Small calls the site “pro-choice” rather than pro-suicide, writing, “People are ultimately responsible for their own actions.
“There’s not much we can do about that,” he added.
He described the site as “a place where people can talk freely about their problems without worrying about being ‘rescued’ or spewing empty platitudes.”
With more than 40,000 members worldwide and millions of graphic posts, the forum’s hosting has made attempts to shut it down in Britain impossible. In the United States, there have been efforts to make online assisted suicide a federal crime.
Small describes herself online as an ‘incel’ – involuntarily celibate
Beth Matthews, 26, (above left), Joe Nihill, 23, (above right), Callie Lewis, 24, and Tom Parfett, 22, all visited Small’s location before killing themselves
“They will never triumph with censorship and we will fight all their attempts to do so,” Marquis wrote on the site.
Among the suicides in Britain is that of Joe Nihill, a 23-year-old who used the site to discuss suicide options before taking his own life.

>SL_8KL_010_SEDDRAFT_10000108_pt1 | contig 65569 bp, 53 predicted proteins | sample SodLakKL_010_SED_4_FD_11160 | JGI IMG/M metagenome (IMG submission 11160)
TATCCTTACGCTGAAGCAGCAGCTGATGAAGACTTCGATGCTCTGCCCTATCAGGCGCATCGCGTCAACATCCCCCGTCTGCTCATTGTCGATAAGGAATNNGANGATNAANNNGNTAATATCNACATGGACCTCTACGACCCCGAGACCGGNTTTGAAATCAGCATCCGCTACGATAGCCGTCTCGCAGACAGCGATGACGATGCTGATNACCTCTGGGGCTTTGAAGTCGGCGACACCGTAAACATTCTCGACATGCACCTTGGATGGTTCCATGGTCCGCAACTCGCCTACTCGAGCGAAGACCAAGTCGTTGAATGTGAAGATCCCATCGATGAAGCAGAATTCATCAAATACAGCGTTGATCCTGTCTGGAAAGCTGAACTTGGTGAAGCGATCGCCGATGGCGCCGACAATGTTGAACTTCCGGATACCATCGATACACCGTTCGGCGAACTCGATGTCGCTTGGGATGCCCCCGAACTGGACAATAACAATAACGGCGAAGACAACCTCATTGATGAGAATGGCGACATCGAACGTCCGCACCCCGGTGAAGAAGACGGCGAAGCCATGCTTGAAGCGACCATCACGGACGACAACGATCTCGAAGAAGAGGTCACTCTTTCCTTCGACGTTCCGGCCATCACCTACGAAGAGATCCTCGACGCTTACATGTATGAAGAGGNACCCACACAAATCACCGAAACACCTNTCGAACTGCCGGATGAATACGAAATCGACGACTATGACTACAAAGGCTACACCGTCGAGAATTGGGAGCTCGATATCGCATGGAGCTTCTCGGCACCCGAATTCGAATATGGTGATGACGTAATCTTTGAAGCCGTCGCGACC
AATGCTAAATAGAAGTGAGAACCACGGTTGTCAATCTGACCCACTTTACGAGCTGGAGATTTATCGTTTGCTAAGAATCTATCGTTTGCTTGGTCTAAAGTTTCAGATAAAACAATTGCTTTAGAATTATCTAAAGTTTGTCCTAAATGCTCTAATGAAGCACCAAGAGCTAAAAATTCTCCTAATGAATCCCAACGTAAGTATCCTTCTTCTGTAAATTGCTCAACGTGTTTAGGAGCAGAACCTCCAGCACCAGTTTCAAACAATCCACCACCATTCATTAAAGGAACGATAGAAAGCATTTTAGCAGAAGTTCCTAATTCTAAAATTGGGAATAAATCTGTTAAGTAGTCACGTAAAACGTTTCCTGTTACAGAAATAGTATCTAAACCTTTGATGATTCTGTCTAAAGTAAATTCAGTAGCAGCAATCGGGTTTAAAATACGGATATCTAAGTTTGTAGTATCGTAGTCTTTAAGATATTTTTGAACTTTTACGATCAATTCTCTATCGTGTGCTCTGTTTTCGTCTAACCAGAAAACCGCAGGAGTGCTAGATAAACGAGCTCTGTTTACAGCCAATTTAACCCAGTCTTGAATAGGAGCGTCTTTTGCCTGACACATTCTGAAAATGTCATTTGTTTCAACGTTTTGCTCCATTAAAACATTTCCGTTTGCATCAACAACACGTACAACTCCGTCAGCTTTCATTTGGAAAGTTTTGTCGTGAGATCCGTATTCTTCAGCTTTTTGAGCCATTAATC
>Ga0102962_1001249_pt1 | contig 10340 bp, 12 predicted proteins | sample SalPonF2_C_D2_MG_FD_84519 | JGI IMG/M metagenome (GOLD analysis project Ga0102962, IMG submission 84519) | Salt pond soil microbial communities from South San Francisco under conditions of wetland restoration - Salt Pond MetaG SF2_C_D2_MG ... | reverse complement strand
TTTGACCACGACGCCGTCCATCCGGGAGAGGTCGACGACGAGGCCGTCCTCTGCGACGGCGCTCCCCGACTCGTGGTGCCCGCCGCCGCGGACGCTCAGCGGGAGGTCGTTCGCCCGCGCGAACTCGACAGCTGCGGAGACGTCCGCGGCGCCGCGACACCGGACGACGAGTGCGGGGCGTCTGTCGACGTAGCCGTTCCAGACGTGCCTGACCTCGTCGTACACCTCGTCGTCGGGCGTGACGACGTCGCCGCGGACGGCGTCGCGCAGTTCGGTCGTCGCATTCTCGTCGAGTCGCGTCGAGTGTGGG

Zoe Lyall, 18, who died in May 2020, and Beth Matthews, 26, who died in March 2022, are also believed to have visited the site before their deaths, while 22-year-old Tom Parfett discovered where to buy the poison he used . to kill himself.
Recent reports even revealed that a child ordered poison to commit suicide.
And a coroner’s inquest into the death of 24-year-old Callie Lewis, who committed suicide in 2018, found that the young Kent woman had joined Small’s website so she could research different methods of suicide.
Patricia Harding, who led that investigation, wrote a letter to the British Ministry of Culture, Media and Sport at the time, expressing her concerns about Small’s online activities.
“Callie was enabled by the advice given through the forum to frustrate a mental health assessment and then take her life,” she said.
“In my opinion, action must be taken to prevent future deaths and I believe you have the power to take such action.”
Judicial investigation is an investigation into the circumstances of a sudden, unexplained or violent death. They are carried out in Britain to ask governments, companies or individuals how they plan to prevent such deaths from happening again.
Small’s website hosts public forums, live chats and private messages about suicide.
Users often share their suicide plans with each other, while it also promotes the sale of poisons.